So Paul knew of their weaknesses and he dealt with these in his letters. But he was also constantly giving thanks for these congregations and their good qualities in his times of prayer. And we should also be focused on seeing the good and giving thanks to God for how God has blessed us. So let me share with you today some of –

My congregational thanksgivings

1. Like Paul, I am thankful for our faith in Christ. As I have been a shepherd here I have seen a number of you go through some really difficult times. And I have been encouraged to see your faith expressed and acted on; to see you endure and stay strong in your faith.

I have also heard some of your life stories and testimonies and how you have trusted God’s promises and how God has come through for you. In our personal conversations and in our praise time, I so often hear of how your faith is strong and growing and I thank God for this.

2. I am grateful for the love that we have for one another. God has given us each other to encourage and support one another and to care for one another; to lift each other up and carry each other’s burdens.

And we do this. Time and again when needs are expressed people respond and rally around to help – taking a meal, working on projects to bless a family, visits, checking in on each other, praying for one another, encouraging one another. What a blessing it is to be in a group that share’s Christ’s love with one another.

3. I give thanks for hard workers in our congregation. So many people with servant hearts, who are willing to work behind the scenes.

I have been in churches where there are few workers and it is difficult. Do you understand how truly blessed we are in this way? Let me mention just a few names. Jeryl, our treasurer, takes care of our finances and does an excellent job. Alvin who is almost always here early working in various ways with sound, power point and other things. Gene and Fern who come early and make coffee and bring snacks. All our children’s Sunday school teachers and leaders Melanie and Cindy. Our trustees, Les Martin, Al Shands, Mike Martin who do a ton of work behind the scenes. And our food committee who has been busy of late, and is making a meal for us today – Dorothy Hoover, Linda Martin and Amy Zinn.

These are just a few. I am very grateful.

4. I give thanks to God for good leaders among us. I don’t carry the whole weight of the congregation. We have many very fine leaders who I work with. We have much wisdom and leadership skills on our Elder team, our Deacon team and our church council. And this is a blessing. And we have always had a good rapport.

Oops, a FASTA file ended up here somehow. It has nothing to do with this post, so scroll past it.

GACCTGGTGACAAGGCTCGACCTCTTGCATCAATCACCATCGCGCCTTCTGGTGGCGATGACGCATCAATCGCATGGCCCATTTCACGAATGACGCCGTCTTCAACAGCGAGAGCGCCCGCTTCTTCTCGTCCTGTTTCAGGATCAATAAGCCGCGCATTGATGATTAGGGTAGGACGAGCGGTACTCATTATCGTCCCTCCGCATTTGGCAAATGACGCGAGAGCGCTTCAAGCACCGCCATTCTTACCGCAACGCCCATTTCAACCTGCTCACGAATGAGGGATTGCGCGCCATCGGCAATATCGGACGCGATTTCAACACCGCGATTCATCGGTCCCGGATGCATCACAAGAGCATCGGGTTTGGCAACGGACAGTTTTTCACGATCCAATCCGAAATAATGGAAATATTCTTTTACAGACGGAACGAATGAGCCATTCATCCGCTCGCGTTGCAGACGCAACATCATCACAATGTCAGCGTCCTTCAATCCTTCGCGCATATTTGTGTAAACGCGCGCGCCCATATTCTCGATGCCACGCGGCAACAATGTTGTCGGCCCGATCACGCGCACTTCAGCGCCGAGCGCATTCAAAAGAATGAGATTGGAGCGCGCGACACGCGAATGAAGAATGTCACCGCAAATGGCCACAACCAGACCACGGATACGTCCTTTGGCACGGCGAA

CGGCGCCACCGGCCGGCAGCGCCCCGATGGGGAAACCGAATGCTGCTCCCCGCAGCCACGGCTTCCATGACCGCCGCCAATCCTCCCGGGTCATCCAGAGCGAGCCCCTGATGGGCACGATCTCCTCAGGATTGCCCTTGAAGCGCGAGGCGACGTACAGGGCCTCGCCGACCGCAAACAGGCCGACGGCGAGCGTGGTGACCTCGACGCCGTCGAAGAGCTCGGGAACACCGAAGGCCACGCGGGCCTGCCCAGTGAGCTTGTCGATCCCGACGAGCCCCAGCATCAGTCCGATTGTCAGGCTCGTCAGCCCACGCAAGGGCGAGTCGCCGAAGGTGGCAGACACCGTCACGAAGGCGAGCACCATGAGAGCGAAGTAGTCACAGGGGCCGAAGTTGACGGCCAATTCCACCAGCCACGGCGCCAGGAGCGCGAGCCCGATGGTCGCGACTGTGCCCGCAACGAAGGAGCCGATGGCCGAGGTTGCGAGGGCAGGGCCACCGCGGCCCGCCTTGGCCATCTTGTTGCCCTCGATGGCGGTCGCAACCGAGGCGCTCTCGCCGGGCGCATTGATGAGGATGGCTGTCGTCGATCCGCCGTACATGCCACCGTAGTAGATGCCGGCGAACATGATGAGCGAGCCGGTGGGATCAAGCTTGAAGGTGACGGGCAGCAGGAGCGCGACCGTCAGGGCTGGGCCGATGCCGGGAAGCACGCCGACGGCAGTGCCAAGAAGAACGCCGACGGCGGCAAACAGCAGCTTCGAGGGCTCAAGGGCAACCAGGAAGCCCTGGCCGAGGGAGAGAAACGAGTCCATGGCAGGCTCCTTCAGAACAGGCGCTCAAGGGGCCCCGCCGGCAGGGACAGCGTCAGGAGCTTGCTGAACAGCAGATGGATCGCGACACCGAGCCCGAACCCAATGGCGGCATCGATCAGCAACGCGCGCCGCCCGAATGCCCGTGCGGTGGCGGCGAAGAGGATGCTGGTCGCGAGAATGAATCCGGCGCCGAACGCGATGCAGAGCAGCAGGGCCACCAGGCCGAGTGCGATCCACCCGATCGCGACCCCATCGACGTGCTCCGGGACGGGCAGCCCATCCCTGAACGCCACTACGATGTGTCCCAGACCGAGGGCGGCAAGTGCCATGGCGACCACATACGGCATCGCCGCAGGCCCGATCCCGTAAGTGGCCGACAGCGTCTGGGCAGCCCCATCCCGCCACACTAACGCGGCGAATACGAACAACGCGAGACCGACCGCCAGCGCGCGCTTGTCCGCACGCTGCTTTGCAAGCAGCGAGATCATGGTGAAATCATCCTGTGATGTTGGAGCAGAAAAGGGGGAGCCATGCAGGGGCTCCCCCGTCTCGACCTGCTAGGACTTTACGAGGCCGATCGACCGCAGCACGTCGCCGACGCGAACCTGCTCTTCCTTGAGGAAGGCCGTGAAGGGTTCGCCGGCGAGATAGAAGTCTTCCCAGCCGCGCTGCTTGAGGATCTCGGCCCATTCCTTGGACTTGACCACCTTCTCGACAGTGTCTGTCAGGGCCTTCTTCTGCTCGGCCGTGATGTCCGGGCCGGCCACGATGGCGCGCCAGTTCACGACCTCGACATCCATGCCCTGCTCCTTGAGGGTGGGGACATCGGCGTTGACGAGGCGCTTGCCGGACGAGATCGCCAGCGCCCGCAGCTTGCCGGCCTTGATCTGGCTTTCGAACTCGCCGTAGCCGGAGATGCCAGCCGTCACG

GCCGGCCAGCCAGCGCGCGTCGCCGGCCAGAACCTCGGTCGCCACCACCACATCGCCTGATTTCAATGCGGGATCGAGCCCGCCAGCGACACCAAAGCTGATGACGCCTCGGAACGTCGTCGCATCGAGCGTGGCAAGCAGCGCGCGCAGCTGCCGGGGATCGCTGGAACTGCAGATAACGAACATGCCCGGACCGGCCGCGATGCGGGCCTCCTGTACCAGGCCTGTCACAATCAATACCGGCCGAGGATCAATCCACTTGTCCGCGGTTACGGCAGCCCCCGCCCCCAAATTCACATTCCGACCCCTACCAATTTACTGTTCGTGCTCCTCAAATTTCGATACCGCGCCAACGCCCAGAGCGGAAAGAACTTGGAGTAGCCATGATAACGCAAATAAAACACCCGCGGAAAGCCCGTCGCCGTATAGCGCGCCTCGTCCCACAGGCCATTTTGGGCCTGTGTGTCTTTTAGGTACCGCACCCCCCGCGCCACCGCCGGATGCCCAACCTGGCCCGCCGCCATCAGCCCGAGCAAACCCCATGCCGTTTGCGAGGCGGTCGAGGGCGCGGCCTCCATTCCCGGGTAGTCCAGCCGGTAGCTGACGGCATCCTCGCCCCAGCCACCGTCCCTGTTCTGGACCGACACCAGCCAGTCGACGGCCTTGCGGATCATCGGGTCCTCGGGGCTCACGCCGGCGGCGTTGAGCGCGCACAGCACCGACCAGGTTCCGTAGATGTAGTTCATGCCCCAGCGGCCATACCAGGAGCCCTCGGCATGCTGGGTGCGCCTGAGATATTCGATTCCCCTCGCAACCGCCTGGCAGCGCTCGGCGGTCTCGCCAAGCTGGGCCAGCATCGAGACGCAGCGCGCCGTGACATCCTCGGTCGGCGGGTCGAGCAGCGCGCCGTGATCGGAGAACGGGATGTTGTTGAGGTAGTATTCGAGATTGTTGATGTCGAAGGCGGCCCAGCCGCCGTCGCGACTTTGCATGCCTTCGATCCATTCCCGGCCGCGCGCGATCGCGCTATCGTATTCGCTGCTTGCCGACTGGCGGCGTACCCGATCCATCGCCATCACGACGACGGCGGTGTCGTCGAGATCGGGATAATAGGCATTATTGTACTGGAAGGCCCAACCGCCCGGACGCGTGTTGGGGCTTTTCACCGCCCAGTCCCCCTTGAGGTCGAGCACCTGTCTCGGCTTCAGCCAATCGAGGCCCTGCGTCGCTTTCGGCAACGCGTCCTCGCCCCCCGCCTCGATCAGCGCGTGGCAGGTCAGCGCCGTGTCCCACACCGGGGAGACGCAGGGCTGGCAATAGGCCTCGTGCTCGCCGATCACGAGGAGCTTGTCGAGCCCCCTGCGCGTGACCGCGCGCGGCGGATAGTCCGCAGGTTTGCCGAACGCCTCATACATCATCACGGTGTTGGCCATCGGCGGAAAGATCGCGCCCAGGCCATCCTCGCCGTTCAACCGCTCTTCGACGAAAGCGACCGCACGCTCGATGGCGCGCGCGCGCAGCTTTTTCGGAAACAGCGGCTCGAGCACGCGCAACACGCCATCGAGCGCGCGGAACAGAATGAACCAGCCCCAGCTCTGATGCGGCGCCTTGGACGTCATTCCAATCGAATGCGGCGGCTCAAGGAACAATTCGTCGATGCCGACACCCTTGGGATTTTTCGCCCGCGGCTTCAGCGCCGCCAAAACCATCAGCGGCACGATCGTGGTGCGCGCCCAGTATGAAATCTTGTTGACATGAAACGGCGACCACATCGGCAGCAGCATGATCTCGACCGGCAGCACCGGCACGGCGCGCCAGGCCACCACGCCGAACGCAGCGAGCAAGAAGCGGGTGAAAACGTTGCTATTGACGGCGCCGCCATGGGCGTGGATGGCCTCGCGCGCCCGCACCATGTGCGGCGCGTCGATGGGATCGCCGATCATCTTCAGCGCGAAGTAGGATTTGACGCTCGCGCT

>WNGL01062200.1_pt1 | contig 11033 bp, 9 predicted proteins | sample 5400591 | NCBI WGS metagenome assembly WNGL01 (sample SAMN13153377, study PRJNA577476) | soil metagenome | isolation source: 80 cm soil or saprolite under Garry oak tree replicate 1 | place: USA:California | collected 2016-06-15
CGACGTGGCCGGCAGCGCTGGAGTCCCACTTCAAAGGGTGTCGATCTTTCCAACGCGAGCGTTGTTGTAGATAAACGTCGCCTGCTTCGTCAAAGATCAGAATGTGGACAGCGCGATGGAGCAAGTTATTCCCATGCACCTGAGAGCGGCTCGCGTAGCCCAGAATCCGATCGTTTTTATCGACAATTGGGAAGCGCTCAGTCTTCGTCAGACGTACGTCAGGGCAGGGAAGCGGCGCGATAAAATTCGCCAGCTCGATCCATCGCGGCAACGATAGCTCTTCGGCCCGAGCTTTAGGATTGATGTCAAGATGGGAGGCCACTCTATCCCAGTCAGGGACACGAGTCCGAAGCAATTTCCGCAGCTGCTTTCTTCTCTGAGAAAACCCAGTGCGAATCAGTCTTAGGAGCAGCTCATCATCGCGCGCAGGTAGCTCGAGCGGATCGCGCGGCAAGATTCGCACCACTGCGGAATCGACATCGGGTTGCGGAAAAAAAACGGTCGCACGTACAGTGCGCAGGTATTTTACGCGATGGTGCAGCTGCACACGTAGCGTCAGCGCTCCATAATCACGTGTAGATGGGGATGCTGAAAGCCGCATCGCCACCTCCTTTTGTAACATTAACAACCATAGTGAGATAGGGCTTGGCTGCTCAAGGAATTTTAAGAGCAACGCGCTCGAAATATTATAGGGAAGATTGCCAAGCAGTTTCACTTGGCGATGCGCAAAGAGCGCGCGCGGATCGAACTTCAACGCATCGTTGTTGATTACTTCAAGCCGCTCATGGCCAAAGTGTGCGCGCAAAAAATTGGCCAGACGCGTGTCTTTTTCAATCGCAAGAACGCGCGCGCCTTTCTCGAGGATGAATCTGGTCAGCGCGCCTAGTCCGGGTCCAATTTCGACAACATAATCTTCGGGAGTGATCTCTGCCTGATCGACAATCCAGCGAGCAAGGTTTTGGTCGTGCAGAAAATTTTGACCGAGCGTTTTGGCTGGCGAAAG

Along these same lines I am grateful for our youth leaders and also the former pastors who are a part of our congregation.

5. I praise God for our worship team and all our musicians and singers here – whether you are on the worship tead or only do special music or prelude. God has blessed this congregation with musical gifts. I have been a part of churches where this was not so. And although God loves a joyful noise, it is also nice to have beautiful praise to offer up to God.

We have people who are gifted in leading worship and in putting together worship services that lead us into the presence of God. And the worship team puts in a ton of work coming an hour early every Sunday and also have extra practices from time to time.

6. I love it that we are an intergenerational congregation. We have people of all ages here. So we have the wisdom of the older generation and the energy and life of the younger generations. We can get input from each other and help each other out. And this gives us balance. We aren’t just focused on one group, but have a place for anyone to fit in.

7. I am grateful that God has blessed us with resources. Yes, I am talking about finances. God has blessed many of you in your jobs and businesses and you have been generous.

Our building is paid off. We made it through the recession intact. And I am blessed that you support me full-time. Thank you! We also have resources to put toward the work of the kingdom as we think of the future.

8. I thank God for the stability of this congregation. You are steadfast and even keel. You don’t get too excited about things or too nervous when there is a problem. Being a pastor here is not like being on a rollercoaster. You have deep roots and deep relationships.

So I share all this to get us started thinking along these lines for our meeting today. But also, along with all the other things that you give thanks for this thanksgiving, include your thanks for this congregation that God has given to each of us.

William Higgins

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1 Thessalonians 5:16, 18

Our text today says, “Rejoice always . . . give thanks in all circumstances.” It may sound a bit familiar since we spent time on these verses last week. We’re actually breaking away from our series on 1 Thessalonians today, I am planning on finishing this up on the last Sunday of the month. But we are staying in the same neighborhood. I want to share more on the topic of giving thanks in all circumstances, specifically – why we can do this even in hard times.